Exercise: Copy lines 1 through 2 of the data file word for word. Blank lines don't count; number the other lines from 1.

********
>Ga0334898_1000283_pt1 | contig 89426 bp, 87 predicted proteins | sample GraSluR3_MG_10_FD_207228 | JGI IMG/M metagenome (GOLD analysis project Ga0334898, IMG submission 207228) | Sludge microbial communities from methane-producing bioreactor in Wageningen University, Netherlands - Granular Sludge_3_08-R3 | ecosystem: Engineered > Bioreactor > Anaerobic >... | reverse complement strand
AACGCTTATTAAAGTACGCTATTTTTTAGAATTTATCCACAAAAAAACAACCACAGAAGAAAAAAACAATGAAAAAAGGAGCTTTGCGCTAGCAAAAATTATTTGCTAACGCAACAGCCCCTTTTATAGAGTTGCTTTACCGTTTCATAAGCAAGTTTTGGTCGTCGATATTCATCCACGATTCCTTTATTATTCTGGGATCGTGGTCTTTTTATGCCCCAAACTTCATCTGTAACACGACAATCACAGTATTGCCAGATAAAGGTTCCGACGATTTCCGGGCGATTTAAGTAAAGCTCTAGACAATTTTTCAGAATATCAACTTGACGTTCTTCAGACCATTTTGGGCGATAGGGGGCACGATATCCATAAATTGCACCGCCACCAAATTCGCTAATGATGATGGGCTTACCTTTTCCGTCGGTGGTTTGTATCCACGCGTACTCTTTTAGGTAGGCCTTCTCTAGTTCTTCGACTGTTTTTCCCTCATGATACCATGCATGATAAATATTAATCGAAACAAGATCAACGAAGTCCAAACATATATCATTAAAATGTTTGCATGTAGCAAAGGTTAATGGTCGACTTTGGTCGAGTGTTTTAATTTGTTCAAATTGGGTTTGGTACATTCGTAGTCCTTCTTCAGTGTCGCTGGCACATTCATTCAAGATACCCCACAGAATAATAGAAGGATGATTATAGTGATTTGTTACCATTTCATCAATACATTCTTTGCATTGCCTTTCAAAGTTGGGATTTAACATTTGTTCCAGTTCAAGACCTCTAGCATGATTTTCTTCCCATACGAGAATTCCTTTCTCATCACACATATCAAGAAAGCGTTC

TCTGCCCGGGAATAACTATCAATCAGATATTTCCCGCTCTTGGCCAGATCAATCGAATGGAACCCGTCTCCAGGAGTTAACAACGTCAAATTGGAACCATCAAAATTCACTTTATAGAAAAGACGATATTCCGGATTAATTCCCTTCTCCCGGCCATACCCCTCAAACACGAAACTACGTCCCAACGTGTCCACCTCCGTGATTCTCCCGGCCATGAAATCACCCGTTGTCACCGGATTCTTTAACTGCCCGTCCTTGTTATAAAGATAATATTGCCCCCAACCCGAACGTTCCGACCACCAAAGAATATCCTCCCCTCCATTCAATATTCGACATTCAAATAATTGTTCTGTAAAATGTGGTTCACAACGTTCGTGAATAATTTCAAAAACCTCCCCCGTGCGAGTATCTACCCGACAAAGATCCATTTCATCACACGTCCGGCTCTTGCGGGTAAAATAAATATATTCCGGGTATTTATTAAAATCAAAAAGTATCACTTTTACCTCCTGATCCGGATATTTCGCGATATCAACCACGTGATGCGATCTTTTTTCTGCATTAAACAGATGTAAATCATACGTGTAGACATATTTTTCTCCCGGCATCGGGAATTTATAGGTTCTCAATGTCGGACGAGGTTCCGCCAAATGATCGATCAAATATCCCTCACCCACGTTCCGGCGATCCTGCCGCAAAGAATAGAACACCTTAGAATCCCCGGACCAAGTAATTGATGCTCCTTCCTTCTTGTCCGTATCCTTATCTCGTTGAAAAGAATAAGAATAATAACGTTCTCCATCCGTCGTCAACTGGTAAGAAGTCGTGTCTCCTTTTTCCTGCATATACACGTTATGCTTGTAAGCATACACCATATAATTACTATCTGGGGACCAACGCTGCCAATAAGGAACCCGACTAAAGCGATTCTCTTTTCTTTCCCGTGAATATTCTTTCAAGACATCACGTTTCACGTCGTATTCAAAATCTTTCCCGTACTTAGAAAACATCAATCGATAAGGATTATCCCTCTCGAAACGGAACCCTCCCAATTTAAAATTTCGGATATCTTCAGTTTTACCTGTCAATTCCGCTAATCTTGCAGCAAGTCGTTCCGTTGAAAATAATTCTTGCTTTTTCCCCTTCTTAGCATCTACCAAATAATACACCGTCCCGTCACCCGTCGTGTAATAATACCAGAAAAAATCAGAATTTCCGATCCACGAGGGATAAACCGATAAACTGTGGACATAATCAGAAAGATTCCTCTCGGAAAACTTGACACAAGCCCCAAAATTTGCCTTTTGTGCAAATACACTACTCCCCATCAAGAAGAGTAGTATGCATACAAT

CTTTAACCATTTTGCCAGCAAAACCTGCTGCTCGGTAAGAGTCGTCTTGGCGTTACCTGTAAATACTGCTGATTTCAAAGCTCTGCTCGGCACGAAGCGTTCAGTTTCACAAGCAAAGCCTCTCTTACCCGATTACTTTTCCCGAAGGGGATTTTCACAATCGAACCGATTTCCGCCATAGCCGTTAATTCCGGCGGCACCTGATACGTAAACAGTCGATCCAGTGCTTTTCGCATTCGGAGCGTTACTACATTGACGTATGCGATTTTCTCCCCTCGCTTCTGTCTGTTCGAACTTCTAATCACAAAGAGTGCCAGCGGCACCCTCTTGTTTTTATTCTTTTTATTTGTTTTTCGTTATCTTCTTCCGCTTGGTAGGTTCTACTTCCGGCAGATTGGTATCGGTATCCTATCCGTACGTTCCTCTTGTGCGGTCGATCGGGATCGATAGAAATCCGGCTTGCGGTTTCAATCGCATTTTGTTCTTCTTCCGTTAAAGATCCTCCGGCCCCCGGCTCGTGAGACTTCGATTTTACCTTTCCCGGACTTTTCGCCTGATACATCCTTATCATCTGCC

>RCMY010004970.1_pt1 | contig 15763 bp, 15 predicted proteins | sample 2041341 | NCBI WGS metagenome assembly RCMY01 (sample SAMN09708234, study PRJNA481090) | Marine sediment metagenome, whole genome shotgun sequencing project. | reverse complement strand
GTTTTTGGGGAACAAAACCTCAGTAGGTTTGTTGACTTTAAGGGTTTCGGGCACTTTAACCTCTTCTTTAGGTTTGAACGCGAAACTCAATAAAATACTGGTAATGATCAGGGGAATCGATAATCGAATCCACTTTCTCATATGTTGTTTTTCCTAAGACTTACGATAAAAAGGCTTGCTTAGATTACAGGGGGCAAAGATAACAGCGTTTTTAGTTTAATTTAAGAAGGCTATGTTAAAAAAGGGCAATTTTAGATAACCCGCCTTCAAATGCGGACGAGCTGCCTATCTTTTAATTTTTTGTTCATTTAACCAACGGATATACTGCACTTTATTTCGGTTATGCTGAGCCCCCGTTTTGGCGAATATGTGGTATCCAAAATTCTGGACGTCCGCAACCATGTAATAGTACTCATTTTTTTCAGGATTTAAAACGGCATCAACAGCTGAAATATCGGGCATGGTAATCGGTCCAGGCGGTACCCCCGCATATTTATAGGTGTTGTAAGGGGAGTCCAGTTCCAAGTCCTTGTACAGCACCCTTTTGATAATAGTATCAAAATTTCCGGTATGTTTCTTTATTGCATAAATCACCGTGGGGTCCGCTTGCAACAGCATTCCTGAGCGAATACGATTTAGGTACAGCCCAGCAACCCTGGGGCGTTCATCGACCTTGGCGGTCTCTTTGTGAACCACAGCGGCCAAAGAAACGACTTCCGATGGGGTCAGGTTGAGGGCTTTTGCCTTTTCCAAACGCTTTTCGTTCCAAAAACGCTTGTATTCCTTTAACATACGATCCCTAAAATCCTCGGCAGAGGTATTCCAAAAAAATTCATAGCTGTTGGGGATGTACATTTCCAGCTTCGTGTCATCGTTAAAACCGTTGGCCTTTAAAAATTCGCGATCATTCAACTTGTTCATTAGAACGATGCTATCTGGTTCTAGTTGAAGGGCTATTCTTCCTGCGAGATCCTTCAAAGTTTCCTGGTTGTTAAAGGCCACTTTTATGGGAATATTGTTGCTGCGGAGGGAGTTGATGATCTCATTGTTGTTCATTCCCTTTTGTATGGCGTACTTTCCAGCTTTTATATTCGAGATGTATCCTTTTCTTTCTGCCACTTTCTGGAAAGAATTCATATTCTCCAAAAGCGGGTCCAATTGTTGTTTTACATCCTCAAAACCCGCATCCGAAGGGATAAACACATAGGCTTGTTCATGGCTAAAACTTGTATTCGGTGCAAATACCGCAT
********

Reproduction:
>Ga0334898_1000283_pt1 | contig 89426 bp, 87 predicted proteins | sample GraSluR3_MG_10_FD_207228 | JGI IMG/M metagenome (GOLD analysis project Ga0334898, IMG submission 207228) | Sludge microbial communities from methane-producing bioreactor in Wageningen University, Netherlands - Granular Sludge_3_08-R3 | ecosystem: Engineered > Bioreactor > Anaerobic >... | reverse complement strand
AACGCTTATTAAAGTACGCTATTTTTTAGAATTTATCCACAAAAAAACAACCACAGAAGAAAAAAACAATGAAAAAAGGAGCTTTGCGCTAGCAAAAATTATTTGCTAACGCAACAGCCCCTTTTATAGAGTTGCTTTACCGTTTCATAAGCAAGTTTTGGTCGTCGATATTCATCCACGATTCCTTTATTATTCTGGGATCGTGGTCTTTTTATGCCCCAAACTTCATCTGTAACACGACAATCACAGTATTGCCAGATAAAGGTTCCGACGATTTCCGGGCGATTTAAGTAAAGCTCTAGACAATTTTTCAGAATATCAACTTGACGTTCTTCAGACCATTTTGGGCGATAGGGGGCACGATATCCATAAATTGCACCGCCACCAAATTCGCTAATGATGATGGGCTTACCTTTTCCGTCGGTGGTTTGTATCCACGCGTACTCTTTTAGGTAGGCCTTCTCTAGTTCTTCGACTGTTTTTCCCTCATGATACCATGCATGATAAATATTAATCGAAACAAGATCAACGAAGTCCAAACATATATCATTAAAATGTTTGCATGTAGCAAAGGTTAATGGTCGACTTTGGTCGAGTGTTTTAATTTGTTCAAATTGGGTTTGGTACATTCGTAGTCCTTCTTCAGTGTCGCTGGCACATTCATTCAAGATACCCCACAGAATAATAGAAGGATGATTATAGTGATTTGTTACCATTTCATCAATACATTCTTTGCATTGCCTTTCAAAGTTGGGATTTAACATTTGTTCCAGTTCAAGACCTCTAGCATGATTTTCTTCCCATACGAGAATTCCTTTCTCATCACACATATCAAGAAAGCGTTC